Specific Events:

In the book, “Hurricane Valley, Wayne Hinton relates: “During the first 25 years, life in Hurricane was largely that of farming and ranching. Nearly every family had a garden, a small orchard and vineyard of grapes on their lot. They all had a few chickens, one to three cows and several pigs to butcher. They were largely self-sufficient. The town had a grist mill to process their grain. In the line of food all they needed to buy was sugar, salt and spices. They needed money to pay taxes, buy clothes, books, recreation and support young people in schools and college as they had to leave town for additional education. Since the 1930′s, the pattern of life has gradually changed.”

During all its earlier years, Hurricane was known as the “Dead End Town.” Anyone entering Hurricane had to leave the Salt Lake to St. George highway at Anderson’s Ranch and go over a narrow bridge near the Hot Mineral Springs into Hurricane. There was no other road to the west or south, so to leave leave Hurricane, one had to backtrack to Anderson’s Junction. But that all changed in 1937, when the present bridge, the highest bridge in Utah at the time, was built over the Virgin River between LaVerkin and Hurricane. The new highway goes through Hurricane and then west, crossing two more bridges and re-enters the highway to ST. George. That highway later became one of two of Utah’s busiest two lane highways int he state. It has just recently been made into a five land highway from I-15 to mid town Hurricane. The old two land bridge is still in use between Hurricane and LaVerkin. As of March, 2011, the downtown and northern section of road in Hurricane, is being re-done so that it is a four lane road with a median that has vegetation in it. It will look very pretty when the trees are in full leaf, with the provincial lights that accompany them are on during the evening hours.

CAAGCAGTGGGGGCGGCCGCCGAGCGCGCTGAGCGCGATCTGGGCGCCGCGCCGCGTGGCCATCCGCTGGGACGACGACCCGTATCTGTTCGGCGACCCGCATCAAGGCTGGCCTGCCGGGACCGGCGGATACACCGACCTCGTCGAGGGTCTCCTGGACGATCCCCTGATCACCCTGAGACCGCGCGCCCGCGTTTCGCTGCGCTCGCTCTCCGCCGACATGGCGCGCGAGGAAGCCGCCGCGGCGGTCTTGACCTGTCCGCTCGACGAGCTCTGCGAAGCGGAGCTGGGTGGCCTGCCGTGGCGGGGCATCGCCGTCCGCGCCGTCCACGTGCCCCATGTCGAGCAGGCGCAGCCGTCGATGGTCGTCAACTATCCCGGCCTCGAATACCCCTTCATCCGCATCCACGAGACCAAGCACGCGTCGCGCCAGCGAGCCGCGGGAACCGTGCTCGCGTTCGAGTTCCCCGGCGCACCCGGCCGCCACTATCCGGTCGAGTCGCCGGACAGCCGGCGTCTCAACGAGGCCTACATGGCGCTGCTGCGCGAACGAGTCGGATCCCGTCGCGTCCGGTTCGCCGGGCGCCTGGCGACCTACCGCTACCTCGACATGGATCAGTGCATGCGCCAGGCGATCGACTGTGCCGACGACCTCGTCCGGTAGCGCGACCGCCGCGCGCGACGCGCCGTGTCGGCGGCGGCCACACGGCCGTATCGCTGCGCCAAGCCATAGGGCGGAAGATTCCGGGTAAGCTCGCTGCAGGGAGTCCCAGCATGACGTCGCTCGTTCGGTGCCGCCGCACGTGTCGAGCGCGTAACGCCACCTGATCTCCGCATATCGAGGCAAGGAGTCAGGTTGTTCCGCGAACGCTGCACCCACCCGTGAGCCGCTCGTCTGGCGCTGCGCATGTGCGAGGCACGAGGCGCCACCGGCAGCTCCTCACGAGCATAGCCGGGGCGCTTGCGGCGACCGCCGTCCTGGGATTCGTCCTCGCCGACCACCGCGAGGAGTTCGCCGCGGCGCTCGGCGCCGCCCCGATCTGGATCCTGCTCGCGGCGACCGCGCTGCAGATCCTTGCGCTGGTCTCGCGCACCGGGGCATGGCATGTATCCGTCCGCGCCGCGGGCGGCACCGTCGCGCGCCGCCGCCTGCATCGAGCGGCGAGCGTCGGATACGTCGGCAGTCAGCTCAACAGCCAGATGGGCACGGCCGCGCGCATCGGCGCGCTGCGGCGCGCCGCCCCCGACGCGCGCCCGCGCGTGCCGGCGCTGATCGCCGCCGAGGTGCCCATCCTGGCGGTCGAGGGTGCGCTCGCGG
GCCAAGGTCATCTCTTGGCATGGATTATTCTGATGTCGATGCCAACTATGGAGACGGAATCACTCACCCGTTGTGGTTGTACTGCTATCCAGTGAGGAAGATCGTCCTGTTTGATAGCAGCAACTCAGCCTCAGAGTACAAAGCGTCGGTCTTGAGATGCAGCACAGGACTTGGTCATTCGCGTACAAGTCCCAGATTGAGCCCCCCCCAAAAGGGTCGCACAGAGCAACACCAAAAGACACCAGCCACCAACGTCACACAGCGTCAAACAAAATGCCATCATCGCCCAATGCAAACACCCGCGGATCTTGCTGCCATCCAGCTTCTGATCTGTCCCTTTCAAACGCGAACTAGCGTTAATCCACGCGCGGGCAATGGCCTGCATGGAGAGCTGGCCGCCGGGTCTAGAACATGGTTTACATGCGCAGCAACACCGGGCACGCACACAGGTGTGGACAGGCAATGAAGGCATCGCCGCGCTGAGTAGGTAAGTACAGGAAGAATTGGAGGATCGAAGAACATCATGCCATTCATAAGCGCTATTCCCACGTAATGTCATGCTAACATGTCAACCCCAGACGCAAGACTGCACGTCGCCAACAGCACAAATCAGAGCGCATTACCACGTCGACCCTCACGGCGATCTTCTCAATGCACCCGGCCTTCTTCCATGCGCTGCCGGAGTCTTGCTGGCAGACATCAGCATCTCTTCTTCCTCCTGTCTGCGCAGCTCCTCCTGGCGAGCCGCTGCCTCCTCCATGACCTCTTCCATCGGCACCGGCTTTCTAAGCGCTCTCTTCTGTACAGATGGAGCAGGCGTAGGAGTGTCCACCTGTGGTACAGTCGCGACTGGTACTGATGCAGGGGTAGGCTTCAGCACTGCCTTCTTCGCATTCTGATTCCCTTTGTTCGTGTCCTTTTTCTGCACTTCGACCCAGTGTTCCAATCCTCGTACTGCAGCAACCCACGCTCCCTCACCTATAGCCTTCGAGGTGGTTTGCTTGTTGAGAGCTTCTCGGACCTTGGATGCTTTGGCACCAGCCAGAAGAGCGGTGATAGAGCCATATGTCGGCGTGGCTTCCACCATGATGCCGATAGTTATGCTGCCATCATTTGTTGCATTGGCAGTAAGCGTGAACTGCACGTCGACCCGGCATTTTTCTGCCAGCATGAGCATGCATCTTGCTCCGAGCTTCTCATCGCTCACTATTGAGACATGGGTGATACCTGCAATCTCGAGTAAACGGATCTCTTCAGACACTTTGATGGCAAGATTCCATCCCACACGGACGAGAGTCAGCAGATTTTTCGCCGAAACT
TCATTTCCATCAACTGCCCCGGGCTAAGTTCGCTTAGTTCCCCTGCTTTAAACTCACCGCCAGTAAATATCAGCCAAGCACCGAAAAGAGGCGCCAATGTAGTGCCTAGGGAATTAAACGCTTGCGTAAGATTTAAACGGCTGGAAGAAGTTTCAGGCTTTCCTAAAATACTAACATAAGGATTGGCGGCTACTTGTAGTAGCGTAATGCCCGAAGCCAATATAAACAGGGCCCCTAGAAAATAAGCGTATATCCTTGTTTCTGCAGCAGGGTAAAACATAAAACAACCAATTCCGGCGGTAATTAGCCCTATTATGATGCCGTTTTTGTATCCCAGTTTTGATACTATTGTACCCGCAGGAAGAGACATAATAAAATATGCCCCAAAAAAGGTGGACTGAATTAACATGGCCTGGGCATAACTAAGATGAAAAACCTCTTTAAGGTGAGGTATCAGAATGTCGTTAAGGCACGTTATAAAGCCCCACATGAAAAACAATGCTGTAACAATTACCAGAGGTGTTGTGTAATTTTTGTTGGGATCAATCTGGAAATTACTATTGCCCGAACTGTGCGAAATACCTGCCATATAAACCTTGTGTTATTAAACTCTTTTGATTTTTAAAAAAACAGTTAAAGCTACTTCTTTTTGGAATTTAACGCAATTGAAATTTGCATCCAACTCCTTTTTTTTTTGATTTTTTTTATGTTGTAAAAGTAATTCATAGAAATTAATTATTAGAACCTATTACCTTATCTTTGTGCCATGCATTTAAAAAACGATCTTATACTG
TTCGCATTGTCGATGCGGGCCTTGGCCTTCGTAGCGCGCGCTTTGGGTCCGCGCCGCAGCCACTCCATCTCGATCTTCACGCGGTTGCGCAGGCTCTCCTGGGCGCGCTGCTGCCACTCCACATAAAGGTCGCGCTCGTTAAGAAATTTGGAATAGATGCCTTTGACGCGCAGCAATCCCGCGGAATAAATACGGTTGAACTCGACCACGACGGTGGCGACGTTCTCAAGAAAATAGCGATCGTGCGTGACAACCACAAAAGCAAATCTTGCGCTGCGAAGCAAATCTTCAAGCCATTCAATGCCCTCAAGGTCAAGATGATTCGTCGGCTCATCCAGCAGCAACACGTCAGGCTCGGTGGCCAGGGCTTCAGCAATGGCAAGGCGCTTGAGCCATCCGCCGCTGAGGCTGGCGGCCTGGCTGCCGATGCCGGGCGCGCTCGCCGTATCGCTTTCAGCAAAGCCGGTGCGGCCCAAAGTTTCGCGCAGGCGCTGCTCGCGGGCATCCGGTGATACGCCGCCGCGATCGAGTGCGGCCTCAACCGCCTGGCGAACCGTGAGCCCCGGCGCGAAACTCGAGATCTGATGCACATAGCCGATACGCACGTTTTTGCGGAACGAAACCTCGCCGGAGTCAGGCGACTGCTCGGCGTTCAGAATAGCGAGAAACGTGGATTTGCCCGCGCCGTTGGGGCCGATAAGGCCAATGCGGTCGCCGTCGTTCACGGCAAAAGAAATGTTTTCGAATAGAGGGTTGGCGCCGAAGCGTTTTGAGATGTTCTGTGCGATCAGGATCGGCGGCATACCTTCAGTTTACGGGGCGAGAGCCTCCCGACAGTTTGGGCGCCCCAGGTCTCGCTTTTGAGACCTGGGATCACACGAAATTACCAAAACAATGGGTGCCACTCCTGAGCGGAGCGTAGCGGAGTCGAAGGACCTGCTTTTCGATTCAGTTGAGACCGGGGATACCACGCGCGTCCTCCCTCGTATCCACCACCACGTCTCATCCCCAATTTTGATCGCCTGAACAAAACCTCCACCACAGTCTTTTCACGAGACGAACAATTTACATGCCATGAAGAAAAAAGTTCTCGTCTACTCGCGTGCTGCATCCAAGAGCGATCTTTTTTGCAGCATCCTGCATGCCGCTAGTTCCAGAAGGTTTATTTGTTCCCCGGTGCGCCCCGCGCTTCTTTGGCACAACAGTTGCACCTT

Hurricane State Road Turn
Water rights to the Virgin River during the extra dry summers have always caused a problem between Hurricane, Washington and St. George. To relieve this problem, the Hurricane Canal Co. constructed a dam across the canyon on Kolob, creating a large reservoir. This trapped the snow runoff in the Spring to be released during the summer to the Virgin River and the cities below. Now Hurricane can take more water from the river and Washington and St. George can also get their full supply.


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